Intolerance towards Calvinists caused them to take desperate measures that led to the Thirty Years' War. One of these was the Third Defenestration of Prague (1618) in which two representatives of the fiercely Catholic king of Bohemia, Archduke Ferdinand, were thrown out of a castle window in Prague.


The principle of ecclesiastical reservation was tested in the Cologne War (1583–1588), which grew out of the scenario envisioned by Ferdinand when he wrote the proviso: the reigning prince-archbishop, Hermann of Wied, converted to Protestantism; although he did not insist that the population convert, he placed Calvinism on a parity with Catholicism throughout the Electorate of Cologne. This in itself came forth as a two-fold legal problem: first, Calvinism was considered a heresy; second, the elector did not resign his see, which made him eligible in theory to cast a ballot for emperor. Finally, his marriage raised the possibility of convert the electorate into a dynastic principality, shifting the balance of religious power in the empire, as Protestants could potentially hold a majority of electorates.

A side effect of the religious turmoil was Charles' decision to abdicate and divide Habsburg territory into two sections. His brother Ferdinand ruled the Austrian lands, and Charles' fervently Catholic son, Philip II, became administrator of Spain, the Spanish Netherlands, parts of Italy, and other overseas holdings.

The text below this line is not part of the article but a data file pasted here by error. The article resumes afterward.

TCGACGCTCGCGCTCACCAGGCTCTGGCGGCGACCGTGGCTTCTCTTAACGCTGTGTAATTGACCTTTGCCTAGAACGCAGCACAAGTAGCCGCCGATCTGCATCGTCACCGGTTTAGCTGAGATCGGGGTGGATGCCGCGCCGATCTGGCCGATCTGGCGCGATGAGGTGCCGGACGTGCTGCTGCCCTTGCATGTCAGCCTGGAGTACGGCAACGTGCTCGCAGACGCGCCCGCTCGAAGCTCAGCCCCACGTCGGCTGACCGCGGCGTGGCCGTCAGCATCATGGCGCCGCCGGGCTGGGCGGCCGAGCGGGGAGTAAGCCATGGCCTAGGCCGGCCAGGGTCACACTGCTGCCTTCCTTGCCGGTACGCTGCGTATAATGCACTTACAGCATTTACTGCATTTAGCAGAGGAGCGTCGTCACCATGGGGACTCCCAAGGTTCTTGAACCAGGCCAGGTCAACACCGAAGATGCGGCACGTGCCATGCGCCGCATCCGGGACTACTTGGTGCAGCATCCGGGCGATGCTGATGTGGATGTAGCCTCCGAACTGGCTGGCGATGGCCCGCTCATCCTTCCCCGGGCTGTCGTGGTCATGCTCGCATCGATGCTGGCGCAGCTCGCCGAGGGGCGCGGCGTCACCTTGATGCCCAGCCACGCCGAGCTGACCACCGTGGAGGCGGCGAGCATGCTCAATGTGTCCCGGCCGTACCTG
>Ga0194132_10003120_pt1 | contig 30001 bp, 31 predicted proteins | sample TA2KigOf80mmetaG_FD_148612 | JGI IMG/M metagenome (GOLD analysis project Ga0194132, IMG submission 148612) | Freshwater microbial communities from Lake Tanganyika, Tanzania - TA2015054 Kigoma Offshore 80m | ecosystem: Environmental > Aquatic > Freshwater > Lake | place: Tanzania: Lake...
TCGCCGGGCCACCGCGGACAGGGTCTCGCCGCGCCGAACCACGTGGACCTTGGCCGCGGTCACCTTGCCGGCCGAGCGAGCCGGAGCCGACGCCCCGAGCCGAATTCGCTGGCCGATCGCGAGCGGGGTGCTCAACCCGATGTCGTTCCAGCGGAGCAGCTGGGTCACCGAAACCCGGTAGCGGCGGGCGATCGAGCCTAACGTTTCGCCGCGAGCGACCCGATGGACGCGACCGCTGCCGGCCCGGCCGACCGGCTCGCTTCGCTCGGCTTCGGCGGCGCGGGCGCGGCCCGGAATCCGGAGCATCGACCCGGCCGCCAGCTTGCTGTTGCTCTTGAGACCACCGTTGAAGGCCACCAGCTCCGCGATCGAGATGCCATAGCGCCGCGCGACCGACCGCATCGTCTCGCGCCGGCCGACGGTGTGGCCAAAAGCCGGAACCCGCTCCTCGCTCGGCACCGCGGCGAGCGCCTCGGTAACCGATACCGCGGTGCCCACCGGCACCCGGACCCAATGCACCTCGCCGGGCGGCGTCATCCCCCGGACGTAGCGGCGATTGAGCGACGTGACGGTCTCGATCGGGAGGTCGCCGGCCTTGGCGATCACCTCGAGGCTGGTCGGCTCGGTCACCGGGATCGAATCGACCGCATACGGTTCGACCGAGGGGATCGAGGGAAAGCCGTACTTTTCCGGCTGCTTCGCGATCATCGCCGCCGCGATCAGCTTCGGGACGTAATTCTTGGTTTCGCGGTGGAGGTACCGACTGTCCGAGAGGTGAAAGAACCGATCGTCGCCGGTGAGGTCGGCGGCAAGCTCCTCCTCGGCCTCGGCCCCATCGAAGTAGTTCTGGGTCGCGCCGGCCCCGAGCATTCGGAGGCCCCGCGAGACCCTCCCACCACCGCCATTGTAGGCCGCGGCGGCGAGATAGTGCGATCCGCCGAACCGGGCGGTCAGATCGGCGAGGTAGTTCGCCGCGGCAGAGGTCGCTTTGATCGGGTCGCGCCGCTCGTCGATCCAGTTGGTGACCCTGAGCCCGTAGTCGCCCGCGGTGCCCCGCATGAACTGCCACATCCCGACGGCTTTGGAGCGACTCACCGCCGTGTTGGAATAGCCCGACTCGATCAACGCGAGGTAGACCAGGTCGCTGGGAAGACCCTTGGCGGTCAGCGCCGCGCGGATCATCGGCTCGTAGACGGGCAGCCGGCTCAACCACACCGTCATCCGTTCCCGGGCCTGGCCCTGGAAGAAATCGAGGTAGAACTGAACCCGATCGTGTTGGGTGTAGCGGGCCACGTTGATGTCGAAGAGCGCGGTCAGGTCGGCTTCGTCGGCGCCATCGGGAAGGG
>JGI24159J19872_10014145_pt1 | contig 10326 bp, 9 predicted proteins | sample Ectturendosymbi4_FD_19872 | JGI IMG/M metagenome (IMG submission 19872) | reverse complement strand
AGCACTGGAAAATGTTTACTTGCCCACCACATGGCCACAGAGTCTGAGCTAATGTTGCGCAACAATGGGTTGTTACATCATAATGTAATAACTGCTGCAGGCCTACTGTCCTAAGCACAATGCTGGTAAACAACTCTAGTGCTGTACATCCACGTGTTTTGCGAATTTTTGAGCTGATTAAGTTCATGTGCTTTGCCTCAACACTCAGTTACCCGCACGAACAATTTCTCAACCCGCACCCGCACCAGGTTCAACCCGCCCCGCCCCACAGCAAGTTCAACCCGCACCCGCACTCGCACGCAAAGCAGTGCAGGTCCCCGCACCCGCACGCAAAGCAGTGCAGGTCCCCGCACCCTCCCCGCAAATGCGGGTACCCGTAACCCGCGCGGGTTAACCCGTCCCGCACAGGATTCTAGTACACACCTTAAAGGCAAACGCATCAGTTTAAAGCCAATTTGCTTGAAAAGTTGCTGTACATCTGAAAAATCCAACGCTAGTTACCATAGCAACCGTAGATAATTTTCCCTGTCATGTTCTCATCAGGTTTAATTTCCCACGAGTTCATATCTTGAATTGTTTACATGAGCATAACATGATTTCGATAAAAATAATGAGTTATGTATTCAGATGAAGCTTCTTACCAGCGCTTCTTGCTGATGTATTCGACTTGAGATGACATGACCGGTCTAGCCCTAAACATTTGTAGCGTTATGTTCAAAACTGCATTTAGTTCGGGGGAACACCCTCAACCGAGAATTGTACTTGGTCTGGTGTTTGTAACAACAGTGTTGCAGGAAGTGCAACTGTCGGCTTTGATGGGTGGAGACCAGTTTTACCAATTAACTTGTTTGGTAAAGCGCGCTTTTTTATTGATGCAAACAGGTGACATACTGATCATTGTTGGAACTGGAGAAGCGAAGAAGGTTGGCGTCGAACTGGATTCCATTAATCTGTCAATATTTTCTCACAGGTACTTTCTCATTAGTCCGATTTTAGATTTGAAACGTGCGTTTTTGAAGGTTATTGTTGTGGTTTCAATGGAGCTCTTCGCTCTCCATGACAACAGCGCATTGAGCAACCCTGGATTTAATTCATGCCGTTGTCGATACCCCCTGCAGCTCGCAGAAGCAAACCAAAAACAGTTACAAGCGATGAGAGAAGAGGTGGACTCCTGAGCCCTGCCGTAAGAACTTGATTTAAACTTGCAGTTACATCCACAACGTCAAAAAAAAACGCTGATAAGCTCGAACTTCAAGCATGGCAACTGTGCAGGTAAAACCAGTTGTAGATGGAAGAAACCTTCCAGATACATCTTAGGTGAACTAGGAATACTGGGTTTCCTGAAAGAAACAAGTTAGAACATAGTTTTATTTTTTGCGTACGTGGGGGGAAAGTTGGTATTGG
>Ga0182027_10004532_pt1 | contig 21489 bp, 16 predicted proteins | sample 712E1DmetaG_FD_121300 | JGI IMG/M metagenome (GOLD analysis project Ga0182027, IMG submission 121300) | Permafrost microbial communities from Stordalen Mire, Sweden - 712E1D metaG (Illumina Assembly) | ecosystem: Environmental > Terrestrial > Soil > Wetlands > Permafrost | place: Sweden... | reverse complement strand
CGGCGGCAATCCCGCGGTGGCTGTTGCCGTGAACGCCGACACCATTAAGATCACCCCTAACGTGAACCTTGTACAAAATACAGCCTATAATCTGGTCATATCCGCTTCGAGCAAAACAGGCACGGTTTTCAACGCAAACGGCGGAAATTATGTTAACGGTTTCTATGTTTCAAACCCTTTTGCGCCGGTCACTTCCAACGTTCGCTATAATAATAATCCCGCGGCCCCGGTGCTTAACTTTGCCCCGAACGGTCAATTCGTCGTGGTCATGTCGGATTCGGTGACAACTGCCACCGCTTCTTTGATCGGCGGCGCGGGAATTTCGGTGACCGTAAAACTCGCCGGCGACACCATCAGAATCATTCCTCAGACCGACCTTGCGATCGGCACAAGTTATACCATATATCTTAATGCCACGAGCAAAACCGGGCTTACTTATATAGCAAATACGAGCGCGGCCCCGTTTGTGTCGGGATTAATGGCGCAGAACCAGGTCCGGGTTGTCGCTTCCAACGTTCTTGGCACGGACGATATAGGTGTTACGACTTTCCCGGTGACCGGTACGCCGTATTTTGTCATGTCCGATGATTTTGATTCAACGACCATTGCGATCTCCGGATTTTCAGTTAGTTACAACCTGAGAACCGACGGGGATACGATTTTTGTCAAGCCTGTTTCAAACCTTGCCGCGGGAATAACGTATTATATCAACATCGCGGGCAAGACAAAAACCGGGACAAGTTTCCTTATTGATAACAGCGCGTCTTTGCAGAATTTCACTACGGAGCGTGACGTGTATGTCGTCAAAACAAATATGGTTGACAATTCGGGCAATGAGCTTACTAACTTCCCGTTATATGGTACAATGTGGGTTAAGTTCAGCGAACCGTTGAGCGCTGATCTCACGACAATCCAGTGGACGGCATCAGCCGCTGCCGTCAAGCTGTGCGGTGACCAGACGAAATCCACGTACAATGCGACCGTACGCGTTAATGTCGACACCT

1. ^ Hughes, Michael (1992). Early Modern Germany, 1477–1804, MacMillan Press and University of Pennsylvania Press, Philadelphia, p. 59. ISBN 0-8122-1427-7.
  2. ^ Reus-Smit, Christian (2011). "Struggles for Individual Rights and the Expansion of the International System". International Organization. 65 (2): 207–242. doi:10.1017/S0020818311000038. ISSN 1531-5088. S2CID 145668420.
  3. ^ here
  4. ^ For a general discussion of the impact of the Reformation on the Holy Roman Empire, see Holborn, chapters 6–9 (pp. 123–248).
  5. ^ Steven Ozment, The Age of Reform 1250–1550 (1980) p.259n13.
  6. ^ Parker, Geoffrey. The Thirty Years' War, p. 17. ISBN 0-415-12883-8
  7. ^ Holborn, pp. 244–245.
  8. ^ Parker, Geoffrey. The Thirty Years' War, 2nd Edition. p. 17. ISBN 0-415-12883-8


Further reading